The nine presidential candidates’ responses to future COVID-19 surge varied with some putting emphasis on fast vaccine rollout and others mulling on strengthening other public health protocols.
Faisal Mangondato, a businessman and standard-bearer of Katipunan ng Kamalayang Kayumanggi, emphasized the need to focus on the medicines against COVID-19 so the country would not be dependent on the vaccines.
“We should look at the many medicines discovered in the country that can cure the pandemic,” Mangondato said Saturday during the Commission on Elections’ first “PiliPinas Debates 2022: The Turning Point.”
While there are COVID-19 drugs authorized by the Food and Drug Administration, no medicine against the virus has been discovered yet in the Philippines.
Meanwhile, cardiologist and lawyer Jose Montemayor Jr. vowed aggressive testing, tracing, and treatment but emphasized the need to immunize Filipinos, especially children, seniors, and the immunocompromised, by giving them vaccines. However, in later statements, he falsely claimed that vaccination could lead to more infections.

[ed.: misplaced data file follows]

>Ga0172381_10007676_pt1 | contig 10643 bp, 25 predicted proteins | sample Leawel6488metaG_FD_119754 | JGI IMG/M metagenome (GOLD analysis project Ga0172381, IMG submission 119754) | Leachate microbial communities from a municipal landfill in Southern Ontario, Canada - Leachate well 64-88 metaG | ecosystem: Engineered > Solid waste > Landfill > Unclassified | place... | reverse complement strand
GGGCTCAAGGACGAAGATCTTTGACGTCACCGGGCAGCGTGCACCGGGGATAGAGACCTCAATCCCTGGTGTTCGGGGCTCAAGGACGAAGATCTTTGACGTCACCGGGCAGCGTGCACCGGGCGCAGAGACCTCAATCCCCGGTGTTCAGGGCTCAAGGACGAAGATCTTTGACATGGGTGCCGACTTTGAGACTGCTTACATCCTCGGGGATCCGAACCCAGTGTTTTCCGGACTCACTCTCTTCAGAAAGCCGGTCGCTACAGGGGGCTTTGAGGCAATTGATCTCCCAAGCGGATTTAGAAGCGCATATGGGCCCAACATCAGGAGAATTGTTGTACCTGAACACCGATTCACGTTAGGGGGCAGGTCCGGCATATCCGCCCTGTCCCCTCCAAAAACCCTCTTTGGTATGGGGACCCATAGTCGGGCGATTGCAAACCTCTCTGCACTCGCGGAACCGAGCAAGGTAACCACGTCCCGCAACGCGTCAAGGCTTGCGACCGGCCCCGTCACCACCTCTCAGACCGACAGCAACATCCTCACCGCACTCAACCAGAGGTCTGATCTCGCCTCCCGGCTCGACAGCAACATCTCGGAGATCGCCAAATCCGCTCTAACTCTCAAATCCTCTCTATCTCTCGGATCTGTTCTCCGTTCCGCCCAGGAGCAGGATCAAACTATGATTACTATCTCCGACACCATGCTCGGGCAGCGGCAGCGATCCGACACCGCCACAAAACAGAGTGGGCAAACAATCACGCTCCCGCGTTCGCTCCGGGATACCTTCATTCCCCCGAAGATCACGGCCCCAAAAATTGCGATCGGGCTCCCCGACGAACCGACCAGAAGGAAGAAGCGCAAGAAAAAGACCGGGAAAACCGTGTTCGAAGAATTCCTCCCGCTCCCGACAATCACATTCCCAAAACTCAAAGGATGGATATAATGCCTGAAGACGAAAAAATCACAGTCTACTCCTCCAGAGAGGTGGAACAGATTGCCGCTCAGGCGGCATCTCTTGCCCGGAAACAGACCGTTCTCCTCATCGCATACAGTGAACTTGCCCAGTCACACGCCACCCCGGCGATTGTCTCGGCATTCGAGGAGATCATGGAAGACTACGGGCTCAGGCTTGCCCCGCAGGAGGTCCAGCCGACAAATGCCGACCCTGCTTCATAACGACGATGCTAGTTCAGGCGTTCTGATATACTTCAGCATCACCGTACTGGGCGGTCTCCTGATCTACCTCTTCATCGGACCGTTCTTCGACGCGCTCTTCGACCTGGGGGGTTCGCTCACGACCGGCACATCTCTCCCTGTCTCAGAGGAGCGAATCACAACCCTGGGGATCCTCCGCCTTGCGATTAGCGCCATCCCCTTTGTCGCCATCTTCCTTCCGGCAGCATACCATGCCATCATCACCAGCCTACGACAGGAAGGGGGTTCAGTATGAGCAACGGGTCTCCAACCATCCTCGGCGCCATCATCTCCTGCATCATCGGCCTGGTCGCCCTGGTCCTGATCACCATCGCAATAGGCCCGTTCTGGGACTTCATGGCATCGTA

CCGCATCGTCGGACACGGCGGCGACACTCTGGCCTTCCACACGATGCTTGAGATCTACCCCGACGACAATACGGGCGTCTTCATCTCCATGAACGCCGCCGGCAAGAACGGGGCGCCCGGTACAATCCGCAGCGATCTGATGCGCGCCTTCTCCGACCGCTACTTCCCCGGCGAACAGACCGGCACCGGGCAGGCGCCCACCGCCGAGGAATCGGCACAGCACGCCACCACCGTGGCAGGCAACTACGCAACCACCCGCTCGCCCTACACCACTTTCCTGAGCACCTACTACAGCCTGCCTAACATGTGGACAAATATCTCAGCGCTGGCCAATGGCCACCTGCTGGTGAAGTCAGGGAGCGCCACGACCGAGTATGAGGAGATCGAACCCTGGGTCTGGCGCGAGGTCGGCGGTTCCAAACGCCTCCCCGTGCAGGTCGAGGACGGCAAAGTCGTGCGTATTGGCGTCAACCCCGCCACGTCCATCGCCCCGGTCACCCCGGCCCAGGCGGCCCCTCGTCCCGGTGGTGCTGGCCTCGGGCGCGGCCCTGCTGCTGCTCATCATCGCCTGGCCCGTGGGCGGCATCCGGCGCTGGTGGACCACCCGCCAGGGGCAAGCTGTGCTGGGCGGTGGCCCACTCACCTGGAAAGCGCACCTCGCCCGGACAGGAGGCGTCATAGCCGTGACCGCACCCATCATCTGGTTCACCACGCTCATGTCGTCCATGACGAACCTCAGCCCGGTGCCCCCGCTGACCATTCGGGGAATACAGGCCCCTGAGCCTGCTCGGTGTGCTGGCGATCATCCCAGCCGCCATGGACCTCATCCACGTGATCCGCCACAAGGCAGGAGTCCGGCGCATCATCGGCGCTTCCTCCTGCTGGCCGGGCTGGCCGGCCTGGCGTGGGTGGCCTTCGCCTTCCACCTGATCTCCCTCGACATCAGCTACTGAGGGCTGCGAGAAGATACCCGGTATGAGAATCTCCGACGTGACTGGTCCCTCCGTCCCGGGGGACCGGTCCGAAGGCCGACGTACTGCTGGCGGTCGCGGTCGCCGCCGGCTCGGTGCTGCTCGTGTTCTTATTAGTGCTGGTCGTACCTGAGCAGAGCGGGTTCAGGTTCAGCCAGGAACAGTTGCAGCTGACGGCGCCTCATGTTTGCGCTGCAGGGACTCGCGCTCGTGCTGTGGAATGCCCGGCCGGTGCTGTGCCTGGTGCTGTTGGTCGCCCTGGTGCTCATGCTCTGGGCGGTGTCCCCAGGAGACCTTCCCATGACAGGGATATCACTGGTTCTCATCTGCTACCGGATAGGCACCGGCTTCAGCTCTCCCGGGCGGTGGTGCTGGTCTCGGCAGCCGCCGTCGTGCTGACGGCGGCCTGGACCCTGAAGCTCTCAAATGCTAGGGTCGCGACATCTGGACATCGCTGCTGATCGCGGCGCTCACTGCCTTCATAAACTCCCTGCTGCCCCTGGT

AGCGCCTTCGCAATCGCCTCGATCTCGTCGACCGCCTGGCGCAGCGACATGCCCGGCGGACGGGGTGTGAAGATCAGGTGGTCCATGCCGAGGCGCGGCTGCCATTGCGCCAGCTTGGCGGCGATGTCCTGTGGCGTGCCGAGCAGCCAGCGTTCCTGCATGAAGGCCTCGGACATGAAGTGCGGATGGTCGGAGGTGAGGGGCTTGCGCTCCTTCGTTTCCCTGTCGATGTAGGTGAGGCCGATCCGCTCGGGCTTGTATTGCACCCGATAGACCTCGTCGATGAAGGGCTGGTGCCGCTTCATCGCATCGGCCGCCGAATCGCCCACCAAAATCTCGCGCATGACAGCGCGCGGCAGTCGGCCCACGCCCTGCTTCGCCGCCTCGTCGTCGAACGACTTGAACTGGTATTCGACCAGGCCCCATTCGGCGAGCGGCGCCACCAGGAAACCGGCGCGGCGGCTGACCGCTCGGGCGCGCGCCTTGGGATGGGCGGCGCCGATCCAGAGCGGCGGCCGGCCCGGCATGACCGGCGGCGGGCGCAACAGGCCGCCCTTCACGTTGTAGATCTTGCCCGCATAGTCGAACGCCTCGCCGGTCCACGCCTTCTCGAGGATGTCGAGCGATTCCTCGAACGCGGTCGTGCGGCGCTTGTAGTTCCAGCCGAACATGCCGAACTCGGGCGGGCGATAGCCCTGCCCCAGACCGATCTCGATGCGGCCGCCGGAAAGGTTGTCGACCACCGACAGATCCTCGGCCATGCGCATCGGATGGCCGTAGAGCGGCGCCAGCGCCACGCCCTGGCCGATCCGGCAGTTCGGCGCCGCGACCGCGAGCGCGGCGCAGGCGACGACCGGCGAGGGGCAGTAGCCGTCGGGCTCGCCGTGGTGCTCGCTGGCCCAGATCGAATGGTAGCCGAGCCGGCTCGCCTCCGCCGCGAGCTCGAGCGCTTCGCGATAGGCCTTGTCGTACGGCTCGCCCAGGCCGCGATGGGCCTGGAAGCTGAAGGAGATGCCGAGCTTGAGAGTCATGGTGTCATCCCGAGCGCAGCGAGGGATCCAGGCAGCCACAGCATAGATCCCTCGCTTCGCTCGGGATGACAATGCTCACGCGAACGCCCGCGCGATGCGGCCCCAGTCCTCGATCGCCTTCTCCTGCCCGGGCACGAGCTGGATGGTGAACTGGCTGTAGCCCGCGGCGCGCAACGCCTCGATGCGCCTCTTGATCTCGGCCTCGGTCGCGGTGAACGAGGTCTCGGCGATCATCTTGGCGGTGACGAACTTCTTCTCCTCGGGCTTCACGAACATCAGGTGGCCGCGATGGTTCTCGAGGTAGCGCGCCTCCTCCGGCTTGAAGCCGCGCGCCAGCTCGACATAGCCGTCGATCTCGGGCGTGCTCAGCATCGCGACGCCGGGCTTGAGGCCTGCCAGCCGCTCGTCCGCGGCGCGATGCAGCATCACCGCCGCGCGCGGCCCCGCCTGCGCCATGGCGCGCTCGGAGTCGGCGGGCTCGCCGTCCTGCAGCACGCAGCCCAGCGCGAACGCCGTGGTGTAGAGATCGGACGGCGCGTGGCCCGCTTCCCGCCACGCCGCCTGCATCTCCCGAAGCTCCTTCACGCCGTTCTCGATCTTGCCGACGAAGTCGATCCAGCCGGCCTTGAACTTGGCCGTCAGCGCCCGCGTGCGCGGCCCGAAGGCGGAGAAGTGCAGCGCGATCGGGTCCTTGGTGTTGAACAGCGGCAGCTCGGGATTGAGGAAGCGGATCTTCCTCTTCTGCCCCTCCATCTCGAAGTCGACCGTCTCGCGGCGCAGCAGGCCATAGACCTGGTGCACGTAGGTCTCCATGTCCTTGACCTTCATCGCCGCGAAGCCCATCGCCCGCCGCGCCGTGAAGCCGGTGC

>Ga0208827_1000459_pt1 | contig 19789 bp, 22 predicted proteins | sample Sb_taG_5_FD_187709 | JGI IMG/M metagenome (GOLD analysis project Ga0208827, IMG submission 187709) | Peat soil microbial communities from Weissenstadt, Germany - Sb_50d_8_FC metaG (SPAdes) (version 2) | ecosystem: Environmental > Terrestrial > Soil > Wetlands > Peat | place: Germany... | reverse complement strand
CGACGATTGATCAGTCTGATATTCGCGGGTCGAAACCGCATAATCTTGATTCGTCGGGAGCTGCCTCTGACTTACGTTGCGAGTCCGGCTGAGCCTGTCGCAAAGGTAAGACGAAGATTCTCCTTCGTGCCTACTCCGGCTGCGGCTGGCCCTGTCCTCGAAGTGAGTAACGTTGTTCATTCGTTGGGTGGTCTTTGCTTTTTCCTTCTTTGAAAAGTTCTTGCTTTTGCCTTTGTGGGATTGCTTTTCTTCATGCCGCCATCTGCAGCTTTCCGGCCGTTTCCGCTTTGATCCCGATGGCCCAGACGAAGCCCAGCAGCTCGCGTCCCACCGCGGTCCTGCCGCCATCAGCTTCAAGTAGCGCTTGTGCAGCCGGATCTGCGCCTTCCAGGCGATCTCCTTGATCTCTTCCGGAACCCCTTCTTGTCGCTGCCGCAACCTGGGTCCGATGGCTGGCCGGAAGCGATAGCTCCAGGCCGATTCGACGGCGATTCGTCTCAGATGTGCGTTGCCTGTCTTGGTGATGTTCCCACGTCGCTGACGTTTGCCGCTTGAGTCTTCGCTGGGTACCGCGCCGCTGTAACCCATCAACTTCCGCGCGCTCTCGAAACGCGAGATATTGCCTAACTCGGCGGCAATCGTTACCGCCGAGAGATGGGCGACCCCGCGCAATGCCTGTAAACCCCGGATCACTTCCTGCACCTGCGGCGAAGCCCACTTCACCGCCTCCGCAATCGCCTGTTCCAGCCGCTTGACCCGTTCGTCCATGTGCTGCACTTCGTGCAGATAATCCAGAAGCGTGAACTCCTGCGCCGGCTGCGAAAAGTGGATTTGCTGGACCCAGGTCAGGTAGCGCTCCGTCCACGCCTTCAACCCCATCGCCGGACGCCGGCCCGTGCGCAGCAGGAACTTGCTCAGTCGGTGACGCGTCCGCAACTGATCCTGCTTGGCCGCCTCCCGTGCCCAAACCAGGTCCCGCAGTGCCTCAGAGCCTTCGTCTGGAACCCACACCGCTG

According to the Center for Disease Control and Prevention, vaccines help develop immunity by imitating an infection that “almost never causes illnesses.” Rather, vaccines produce antibodies as the body builds immunity against a disease.
He also proposed mitigation by increasing the country’s healthcare management through increasing the budget for the health system, hospitals, doctors, and nurses.
“Our approach must be something holistic. We have to be aggressive in preventing this.” Montemayor said.
For Sen. Emmanuel “Manny” Pacquiao, the solution is to strictly implement mask mandates and learn to live with COVID-19 which includes contact tracing. He also proposed closing the Philippine borders to prevent the virus from spreading.
“Pero tuloy po ang hanapbuhay ng tao, hindi po natin sila pipigilan (The livelihood of people shall continue and we would not prohibit them from working),” Pacquiao said, adding that the country should follow the COVID-19 Inter-Agency Task Force for the Management of Emerging Infectious Diseases (IATF).
Vice President Maria Leonor “Leni” Robredo, on the other hand, said that the focus should be vaccination among Filipinos.
“Our initial target is that 77 million Filipinos should be vaccinated. We are still lacking 13 million to reach our target. So the first thing that I will do is to make sure that we will reach and surpass that,” Robredo said.